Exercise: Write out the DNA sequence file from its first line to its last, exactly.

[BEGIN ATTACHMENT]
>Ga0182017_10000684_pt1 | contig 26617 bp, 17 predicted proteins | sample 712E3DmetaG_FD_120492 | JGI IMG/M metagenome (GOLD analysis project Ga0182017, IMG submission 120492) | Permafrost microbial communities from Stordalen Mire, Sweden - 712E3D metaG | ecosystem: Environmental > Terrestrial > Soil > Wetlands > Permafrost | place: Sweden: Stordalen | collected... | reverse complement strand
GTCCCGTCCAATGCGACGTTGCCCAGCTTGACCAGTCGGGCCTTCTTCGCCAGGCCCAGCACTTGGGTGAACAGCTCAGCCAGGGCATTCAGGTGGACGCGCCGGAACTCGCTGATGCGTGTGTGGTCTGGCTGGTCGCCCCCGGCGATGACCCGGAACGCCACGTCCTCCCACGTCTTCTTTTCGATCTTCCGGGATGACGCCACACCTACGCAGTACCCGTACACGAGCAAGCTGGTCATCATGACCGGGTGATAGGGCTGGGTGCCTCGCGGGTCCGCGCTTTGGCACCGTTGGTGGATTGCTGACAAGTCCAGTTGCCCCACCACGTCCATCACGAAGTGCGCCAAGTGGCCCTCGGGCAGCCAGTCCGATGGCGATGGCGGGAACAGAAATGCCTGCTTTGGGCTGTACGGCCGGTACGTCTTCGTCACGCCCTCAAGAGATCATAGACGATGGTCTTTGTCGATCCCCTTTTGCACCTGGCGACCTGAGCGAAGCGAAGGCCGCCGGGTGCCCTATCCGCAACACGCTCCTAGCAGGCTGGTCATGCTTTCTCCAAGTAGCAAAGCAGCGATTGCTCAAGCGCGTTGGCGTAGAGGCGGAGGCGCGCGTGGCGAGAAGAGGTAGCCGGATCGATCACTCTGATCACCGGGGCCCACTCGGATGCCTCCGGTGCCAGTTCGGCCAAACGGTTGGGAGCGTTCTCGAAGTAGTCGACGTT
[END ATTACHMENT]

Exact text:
>Ga0182017_10000684_pt1 | contig 26617 bp, 17 predicted proteins | sample 712E3DmetaG_FD_120492 | JGI IMG/M metagenome (GOLD analysis project Ga0182017, IMG submission 120492) | Permafrost microbial communities from Stordalen Mire, Sweden - 712E3D metaG | ecosystem: Environmental > Terrestrial > Soil > Wetlands > Permafrost | place: Sweden: Stordalen | collected... | reverse complement strand
GTCCCGTCCAATGCGACGTTGCCCAGCTTGACCAGTCGGGCCTTCTTCGCCAGGCCCAGCACTTGGGTGAACAGCTCAGCCAGGGCATTCAGGTGGACGCGCCGGAACTCGCTGATGCGTGTGTGGTCTGGCTGGTCGCCCCCGGCGATGACCCGGAACGCCACGTCCTCCCACGTCTTCTTTTCGATCTTCCGGGATGACGCCACACCTACGCAGTACCCGTACACGAGCAAGCTGGTCATCATGACCGGGTGATAGGGCTGGGTGCCTCGCGGGTCCGCGCTTTGGCACCGTTGGTGGATTGCTGACAAGTCCAGTTGCCCCACCACGTCCATCACGAAGTGCGCCAAGTGGCCCTCGGGCAGCCAGTCCGATGGCGATGGCGGGAACAGAAATGCCTGCTTTGGGCTGTACGGCCGGTACGTCTTCGTCACGCCCTCAAGAGATCATAGACGATGGTCTTTGTCGATCCCCTTTTGCACCTGGCGACCTGAGCGAAGCGAAGGCCGCCGGGTGCCCTATCCGCAACACGCTCCTAGCAGGCTGGTCATGCTTTCTCCAAGTAGCAAAGCAGCGATTGCTCAAGCGCGTTGGCGTAGAGGCGGAGGCGCGCGTGGCGAGAAGAGGTAGCCGGATCGATCACTCTGATCACCGGGGCCCACTCGGATGCCTCCGGTGCCAGTTCGGCCAAACGGTTGGGAGCGTTCTCGAAGTAGTCGACGTT